Nintendo's 3DS console, despite a shakey start when it comes to console sales, was at least delivering in one key department; hardcore games. Whether it was the Ocarina of Time 3DS re-release or the slew of Resident Evil games headed…
I'll level with you; I'm not a massive fan of motion gaming. Waving your arms around over your head, jogging on the spot and generally making a complete arse of yourself in front of all who may be present;…
In something of a shock announcement, Sony have today confirmed that their new motion-based controller, tentatively named the Motion Controller, will be available by Autumn 2010. The controller will detect and interpret a player's movement, precisely transferring gestures as…
A PSP2, featuring a sliding touchscreen and two analogue sticks, will apparently be in the shops in time for Christmas, according to a source quoted by Pocket Gamer. It’ll also be considerably more like the iPhone.
The forthcoming PSP2 will feature a large touchscreen, which slides back to reveal controls. There’ll also be an ‘app store’ equivalent in the Playstation Store, where users download games digitally, as the device lacks support for the dying UMD format.
Full specs and pricing will apparently be revealed at E3 in June, but going after the iPhone seems to be a strange move for Sony to be making, especially as Nintendo is hammering the company with its low spec, casually-focused DS.
Are Sony really trying to out-casual Nintendo? And what will that mean for gamers? I can answer that second question right now – it’ll mean a prevalence of cheap movie tie-ins, iFart applications, virtual pet games and other miscellaneous shovelware. Sony will rapidly lose its hardcore fanbase, instead capturing a smaller part of a slightly larger market. Meanwhile, the hardcore go unserved in the portable arena.
(via Pocket Gamer)
Suddenly, unannounced, Amazon has enabled a casual games download service in the States. It’s got more than 600 available, each costs less than $10, and there’s a try-before-you-buy service available to, where you can play a game for 30 minutes before you buy it.
No sign of anything more hardcore, this is so far just limited to Bejewelled and the like, but if this is a sign of things to come then it could be the shot in the arm that PC gaming needs. Especially if recent figures suggesting that half of PC game purchases are digital is true.
Amazon Games Downloads (via Kotaku)
Virgin Mobile has decided that its customers deserve cheaper access to the mobile Internet and has introduced a new tariff for moderate daily surfing.
The “Casual User” tariff, available to both contract and pre-pay customers, costs 30p per day and has a 25MB daily limit (we hope that it’s megabytes, though the press release implies megabits).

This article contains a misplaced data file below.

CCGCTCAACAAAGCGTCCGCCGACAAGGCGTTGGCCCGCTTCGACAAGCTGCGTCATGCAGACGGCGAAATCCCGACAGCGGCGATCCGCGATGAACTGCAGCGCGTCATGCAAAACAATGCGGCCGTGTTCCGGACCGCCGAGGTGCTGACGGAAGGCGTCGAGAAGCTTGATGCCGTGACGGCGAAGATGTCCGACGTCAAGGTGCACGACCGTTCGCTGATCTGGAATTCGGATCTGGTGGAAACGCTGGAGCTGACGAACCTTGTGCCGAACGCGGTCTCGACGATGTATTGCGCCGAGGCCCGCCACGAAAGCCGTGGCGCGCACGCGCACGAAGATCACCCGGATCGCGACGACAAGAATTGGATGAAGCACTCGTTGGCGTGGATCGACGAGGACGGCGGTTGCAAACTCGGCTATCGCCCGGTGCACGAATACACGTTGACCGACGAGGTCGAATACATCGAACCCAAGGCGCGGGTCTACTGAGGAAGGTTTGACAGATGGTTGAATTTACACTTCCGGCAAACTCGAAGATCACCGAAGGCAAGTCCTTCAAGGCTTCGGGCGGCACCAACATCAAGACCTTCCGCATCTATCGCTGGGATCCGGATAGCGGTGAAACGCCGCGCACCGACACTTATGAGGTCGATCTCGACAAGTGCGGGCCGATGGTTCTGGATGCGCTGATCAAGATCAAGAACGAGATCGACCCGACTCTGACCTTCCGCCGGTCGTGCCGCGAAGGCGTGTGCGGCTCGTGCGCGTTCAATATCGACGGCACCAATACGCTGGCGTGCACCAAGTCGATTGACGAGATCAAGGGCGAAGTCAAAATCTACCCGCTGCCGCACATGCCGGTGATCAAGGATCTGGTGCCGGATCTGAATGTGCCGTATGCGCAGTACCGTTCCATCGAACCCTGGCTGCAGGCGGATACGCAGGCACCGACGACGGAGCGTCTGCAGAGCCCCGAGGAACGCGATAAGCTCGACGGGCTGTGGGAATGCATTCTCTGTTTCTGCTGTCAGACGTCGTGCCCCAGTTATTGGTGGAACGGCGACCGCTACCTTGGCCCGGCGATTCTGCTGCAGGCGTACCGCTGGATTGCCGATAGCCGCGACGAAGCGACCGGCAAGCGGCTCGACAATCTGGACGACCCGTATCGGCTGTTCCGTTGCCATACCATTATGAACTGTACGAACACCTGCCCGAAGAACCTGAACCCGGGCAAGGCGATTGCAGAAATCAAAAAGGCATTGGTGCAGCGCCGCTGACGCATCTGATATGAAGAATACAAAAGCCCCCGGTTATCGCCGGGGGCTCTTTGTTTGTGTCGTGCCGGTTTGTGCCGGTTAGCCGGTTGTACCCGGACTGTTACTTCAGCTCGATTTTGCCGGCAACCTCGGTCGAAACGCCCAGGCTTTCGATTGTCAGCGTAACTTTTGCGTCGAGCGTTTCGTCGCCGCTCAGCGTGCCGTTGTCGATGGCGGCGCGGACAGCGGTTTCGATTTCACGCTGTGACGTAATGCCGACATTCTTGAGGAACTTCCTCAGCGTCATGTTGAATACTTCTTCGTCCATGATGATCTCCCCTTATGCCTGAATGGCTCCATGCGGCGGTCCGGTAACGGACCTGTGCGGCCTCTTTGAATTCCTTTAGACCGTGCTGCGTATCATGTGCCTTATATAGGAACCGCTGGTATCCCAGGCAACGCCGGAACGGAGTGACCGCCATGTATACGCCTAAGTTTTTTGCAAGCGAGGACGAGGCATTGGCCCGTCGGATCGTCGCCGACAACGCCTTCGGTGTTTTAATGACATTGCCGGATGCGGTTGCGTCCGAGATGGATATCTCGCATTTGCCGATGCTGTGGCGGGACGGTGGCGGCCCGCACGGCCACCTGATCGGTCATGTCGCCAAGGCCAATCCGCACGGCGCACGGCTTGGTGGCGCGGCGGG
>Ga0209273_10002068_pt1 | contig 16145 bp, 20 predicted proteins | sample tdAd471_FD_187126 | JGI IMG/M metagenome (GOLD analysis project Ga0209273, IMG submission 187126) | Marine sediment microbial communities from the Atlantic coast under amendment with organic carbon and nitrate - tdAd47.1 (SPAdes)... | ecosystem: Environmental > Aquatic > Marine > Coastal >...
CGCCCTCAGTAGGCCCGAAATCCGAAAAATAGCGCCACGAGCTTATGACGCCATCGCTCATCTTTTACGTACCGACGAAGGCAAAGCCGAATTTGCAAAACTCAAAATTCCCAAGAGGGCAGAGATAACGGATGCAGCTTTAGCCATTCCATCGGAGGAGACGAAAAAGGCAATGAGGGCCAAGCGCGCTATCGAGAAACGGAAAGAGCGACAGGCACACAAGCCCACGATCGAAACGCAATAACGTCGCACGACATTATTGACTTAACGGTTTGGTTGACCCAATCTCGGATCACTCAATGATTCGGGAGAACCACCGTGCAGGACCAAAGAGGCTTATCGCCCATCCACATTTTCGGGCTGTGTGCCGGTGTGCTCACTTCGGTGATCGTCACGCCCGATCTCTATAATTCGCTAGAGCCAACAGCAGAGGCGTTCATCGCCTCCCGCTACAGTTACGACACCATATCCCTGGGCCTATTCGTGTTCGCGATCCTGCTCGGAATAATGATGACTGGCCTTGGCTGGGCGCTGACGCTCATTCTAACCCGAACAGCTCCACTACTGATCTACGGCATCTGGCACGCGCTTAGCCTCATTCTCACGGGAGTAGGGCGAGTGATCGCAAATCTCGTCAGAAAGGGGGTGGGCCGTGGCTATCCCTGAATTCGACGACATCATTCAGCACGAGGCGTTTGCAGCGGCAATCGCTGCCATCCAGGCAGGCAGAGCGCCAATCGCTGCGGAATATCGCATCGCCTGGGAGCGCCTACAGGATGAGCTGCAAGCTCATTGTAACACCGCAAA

This, Virgin claims, is up to three times cheaper than most other networks. In an attempt to prove that, a lengthy and boring comparison chart has been published. I’m not going to mess about drawing you a table of figures, because you’re all more than capable of checking out the competition yourself. Suffice it to say, the deal seems pretty average. Heavy mobile Net users would probably be better off with a higher bandwidth or “unlimited with fair use” tariff, but for those just checking Facebook and a few sport and weather pages, it should suffice.
We’ve known for a while now that Microsoft has been planning to change the Xbox dashboard into something less bewildering for casual gamers and now we can finally put a date on when to expect the Xbox 360 to change overnight from a machine almost exclusively dedicated to first-person shooters to a machine almost exclusively dedicated to mini-game collections and rhythm games…
PopCap Games, the company behind addictive flash games like Bejewelled and Zuma has launched a mobile site to sell games for download directly to mobile phones. Already responsible for many lost hours I’ve spent playing Bejewelled on MSN Messenger, the company is hoping that people will pay a fiver a time to get the games on their phones too…
Really, you may as well tell your boss to chuck you out now, with the minimum of fuss. Why? Well, online Flash games are a notoriously addictive way to fritter away your working hours, yet the thing that stops most of us from being sacked is that there’s too many of them to choose from. It’s hard to find the good ones, so we end up getting some work done after all.